It was only with difficulty that she was able to muster enough strength to call back part of Arjuna, enough to slow her fall. Her hair turned brown and stood up again in a V, and the ribbons that extended from the region of her elbows appeared again to delay her descent, but nothing else changed.
As she looked down, she saw that Tokio had already left his scooter and had positioned himself to catch her. She waved frantically at him to step aside, as she was already set to land, her legs slightly bent, her feet aiming at him.
They collided with a painfully loud thud and went sprawling onto the asphalt.
"Ow!" Tokio yelled, clutching his chest and rolling onto his left side, curling up. "Ow, ow, ow!"
Juna, unharmed by the fall, rolled over and quickly stood up, rushing to his side. Her ribbons retracted and disappeared as she ran. "Tokio! I'm sorry! Are you okay?"
He turned to look up at her. "That hurts," he said, grimacing. "Leave me alone for a minute, okay?"
She nodded and went to lean against the concrete base of the chemical plant's fence, scuffing her black school shoes against the pavement as she waited. After he had regained his wind, Tokio slowly got up.
"Are you alright?" Juna repeated, walking to him.
Her would-be suitor dusted himself off. "I guess," he replied. "Some date this turned out to be," he grumbled, adjusting his half-size red sunglasses. "How come those SEED jerks didn't take care of this one too?"
Juna shrugged. "I guess they just weren't here to," she said.
"What happened to you anyway?"
Juna reached up and massaged the right side of her head with her right hand. "That hit must have taken more out of me than I realized." As she spoke, her hair turned back into its ordinary form. Now she really looked like any other high school student, except for the bean-sized blue apostrophe mark of the Drop of Time on her forehead.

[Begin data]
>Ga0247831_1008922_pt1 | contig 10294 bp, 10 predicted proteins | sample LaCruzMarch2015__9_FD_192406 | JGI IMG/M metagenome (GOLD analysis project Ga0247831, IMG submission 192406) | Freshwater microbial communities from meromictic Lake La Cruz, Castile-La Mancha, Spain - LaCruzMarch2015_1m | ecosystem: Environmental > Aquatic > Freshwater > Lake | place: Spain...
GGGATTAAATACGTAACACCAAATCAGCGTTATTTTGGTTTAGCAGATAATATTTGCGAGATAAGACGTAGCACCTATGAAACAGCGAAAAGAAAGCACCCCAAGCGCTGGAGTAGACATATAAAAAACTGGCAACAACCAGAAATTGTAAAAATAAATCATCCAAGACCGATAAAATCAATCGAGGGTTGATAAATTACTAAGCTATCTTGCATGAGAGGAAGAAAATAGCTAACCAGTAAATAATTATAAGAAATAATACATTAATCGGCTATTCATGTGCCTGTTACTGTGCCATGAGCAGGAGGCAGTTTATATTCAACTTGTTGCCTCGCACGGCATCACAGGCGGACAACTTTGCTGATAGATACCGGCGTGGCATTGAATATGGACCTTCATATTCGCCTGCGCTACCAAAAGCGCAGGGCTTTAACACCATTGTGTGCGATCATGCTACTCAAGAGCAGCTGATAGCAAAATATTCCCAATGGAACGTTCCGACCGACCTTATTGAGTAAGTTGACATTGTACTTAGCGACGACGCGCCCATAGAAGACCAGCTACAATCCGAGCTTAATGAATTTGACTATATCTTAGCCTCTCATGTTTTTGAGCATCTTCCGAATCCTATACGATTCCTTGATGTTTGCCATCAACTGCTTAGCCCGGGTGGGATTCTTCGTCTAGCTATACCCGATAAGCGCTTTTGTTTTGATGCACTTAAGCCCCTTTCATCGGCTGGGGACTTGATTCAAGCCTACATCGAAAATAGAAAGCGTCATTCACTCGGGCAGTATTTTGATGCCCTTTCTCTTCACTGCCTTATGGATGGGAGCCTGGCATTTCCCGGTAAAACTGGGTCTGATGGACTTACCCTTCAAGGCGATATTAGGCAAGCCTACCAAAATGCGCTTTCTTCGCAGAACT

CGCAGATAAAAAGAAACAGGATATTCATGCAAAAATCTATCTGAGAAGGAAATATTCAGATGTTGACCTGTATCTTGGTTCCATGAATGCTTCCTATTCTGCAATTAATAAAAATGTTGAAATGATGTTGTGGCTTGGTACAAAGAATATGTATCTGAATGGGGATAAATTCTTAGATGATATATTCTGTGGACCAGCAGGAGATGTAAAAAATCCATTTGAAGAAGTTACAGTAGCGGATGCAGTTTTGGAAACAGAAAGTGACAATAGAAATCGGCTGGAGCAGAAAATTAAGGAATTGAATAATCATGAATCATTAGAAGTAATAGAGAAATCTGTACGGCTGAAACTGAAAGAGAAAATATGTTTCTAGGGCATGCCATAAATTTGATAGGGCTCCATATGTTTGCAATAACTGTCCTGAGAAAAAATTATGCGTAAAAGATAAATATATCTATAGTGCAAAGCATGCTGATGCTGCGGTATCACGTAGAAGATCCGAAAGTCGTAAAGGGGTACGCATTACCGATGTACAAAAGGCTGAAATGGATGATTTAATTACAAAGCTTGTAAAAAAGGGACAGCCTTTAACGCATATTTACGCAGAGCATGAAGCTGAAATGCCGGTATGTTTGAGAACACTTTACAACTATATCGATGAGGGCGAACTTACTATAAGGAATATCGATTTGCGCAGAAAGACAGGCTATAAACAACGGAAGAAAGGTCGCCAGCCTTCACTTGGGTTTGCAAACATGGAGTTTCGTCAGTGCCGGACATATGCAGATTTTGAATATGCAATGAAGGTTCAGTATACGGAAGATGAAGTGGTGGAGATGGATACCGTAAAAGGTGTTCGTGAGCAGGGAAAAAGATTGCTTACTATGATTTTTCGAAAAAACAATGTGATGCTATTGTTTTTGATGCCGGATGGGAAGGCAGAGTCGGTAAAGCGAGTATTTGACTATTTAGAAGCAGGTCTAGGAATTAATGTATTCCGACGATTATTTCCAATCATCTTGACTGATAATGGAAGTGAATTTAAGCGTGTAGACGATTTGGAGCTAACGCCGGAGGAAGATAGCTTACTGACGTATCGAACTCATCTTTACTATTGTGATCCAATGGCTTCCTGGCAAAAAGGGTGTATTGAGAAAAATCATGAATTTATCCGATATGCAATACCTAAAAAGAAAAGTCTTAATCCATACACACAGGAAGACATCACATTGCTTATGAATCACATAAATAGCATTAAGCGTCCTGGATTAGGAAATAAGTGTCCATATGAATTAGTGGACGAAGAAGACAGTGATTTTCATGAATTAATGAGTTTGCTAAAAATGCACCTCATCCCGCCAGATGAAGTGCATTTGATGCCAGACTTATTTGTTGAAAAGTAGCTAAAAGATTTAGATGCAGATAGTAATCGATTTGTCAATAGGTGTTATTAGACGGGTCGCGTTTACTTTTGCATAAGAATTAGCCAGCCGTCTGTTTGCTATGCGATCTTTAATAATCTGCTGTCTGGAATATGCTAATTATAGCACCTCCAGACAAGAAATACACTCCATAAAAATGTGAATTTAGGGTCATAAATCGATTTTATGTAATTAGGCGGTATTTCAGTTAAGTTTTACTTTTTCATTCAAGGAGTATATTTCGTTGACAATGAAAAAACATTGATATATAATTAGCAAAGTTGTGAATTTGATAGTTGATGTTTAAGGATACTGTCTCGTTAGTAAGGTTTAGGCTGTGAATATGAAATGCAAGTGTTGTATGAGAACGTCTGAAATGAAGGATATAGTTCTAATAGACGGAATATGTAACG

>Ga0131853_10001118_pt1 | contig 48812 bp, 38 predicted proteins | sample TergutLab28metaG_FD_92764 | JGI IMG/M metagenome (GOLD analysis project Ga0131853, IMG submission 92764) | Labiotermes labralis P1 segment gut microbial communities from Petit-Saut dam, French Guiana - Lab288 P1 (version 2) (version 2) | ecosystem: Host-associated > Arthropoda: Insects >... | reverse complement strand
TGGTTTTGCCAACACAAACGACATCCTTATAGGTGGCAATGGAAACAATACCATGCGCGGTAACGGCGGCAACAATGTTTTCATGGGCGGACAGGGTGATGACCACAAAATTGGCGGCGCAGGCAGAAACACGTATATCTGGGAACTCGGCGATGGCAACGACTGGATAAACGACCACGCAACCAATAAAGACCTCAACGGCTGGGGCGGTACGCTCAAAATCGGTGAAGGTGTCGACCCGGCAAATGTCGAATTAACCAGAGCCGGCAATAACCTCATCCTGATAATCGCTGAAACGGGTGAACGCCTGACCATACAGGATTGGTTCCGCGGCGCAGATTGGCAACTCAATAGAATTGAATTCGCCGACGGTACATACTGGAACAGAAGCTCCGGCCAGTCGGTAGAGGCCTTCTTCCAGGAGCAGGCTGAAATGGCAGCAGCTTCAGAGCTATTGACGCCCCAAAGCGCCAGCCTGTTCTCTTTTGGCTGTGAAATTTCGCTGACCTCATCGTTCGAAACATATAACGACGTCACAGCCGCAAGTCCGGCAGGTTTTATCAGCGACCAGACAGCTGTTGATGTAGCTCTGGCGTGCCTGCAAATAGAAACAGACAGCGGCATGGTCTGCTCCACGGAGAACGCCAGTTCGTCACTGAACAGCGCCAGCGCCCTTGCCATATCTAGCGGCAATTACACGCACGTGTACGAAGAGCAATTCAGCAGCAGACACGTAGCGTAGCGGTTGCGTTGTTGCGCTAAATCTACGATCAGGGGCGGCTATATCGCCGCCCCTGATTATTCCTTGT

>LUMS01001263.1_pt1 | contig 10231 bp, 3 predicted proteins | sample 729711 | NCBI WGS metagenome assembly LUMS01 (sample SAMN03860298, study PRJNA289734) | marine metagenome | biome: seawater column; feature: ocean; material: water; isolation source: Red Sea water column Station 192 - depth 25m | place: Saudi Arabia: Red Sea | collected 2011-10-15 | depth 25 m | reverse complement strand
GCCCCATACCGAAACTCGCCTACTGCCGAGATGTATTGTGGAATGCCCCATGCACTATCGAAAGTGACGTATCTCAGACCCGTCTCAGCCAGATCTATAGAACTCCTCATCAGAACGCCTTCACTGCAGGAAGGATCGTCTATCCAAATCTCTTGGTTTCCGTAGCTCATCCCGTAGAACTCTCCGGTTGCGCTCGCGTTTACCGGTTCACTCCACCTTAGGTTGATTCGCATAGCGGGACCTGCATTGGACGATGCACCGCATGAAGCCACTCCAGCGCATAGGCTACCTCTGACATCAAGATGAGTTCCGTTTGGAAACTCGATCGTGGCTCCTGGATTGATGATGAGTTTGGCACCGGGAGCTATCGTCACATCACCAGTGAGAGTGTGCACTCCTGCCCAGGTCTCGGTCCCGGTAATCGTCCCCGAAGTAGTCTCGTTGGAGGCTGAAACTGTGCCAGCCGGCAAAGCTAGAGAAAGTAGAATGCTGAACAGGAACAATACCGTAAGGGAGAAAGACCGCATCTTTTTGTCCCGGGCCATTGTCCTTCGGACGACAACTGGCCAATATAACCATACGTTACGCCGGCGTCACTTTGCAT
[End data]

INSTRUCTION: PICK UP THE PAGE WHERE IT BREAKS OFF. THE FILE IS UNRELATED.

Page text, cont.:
"Are you okay?"
"Yeah, I'm fine. Just a bit dizzy."
Tokio fished around in his back pocket. "Here, fix your hair," he said, offering her his comb. "It's a mess. Oh, never mind, let me do it."
He walked behind her and began to comb and straighten her hair.
Juna smiled a little as she tilted her head forward to make his job easier. She still couldn't decide whether to answer him or not, but that made no difference to the fact that he could be a sweet guy sometimes. And a jerk on other occasions.
When he had finished, he put the comb away. There was an awkward silence as they stood in front of each other, unsure of what to say.
"Thanks," said Juna quietly, breaking the impasse.
"No problem. What do you want to do now?"
She smiled self-consciously. "Could you take me home, Tokio? I think I need to rest." She scratched the back of her head.
"Oh, okay." Hopping onto his scooter, Tokio said, "I guess it's a good thing you landed on me instead of my bike."
"Why is that?"
"You're awfully heavy." He grinned.
"You rat!" she shouted, pounding his shoulder with a small fist. Her efforts were rewarded with a yell of pain as she struck a spot still sore from their collision.
"I'm sorry," said Juna guilelessly. "Did that hurt?"
Tokio rubbed his shoulder briskly. "No. Come on, let's go."
It was already nighttime when they reached the Ariyoshis' apartment. Juna rang the doorbell and was greeted by her sister Kaine.
"Well, well, the Green Lady and her knight-errant return," she said when she saw them, smirking.
Juna pushed the door wide open and walked in. "Hi, sis," she said, too tired to respond to her sister's cutting remark. "Is Mom in?"
"No, she went out. Someone called a while ago looking for you, though."
"Yeah. I wrote her number down by the phone."
Juna told Tokio to take a seat while she went to the telephone. Picking up the small slip of paper beside it, she read the name and number her sister had written down.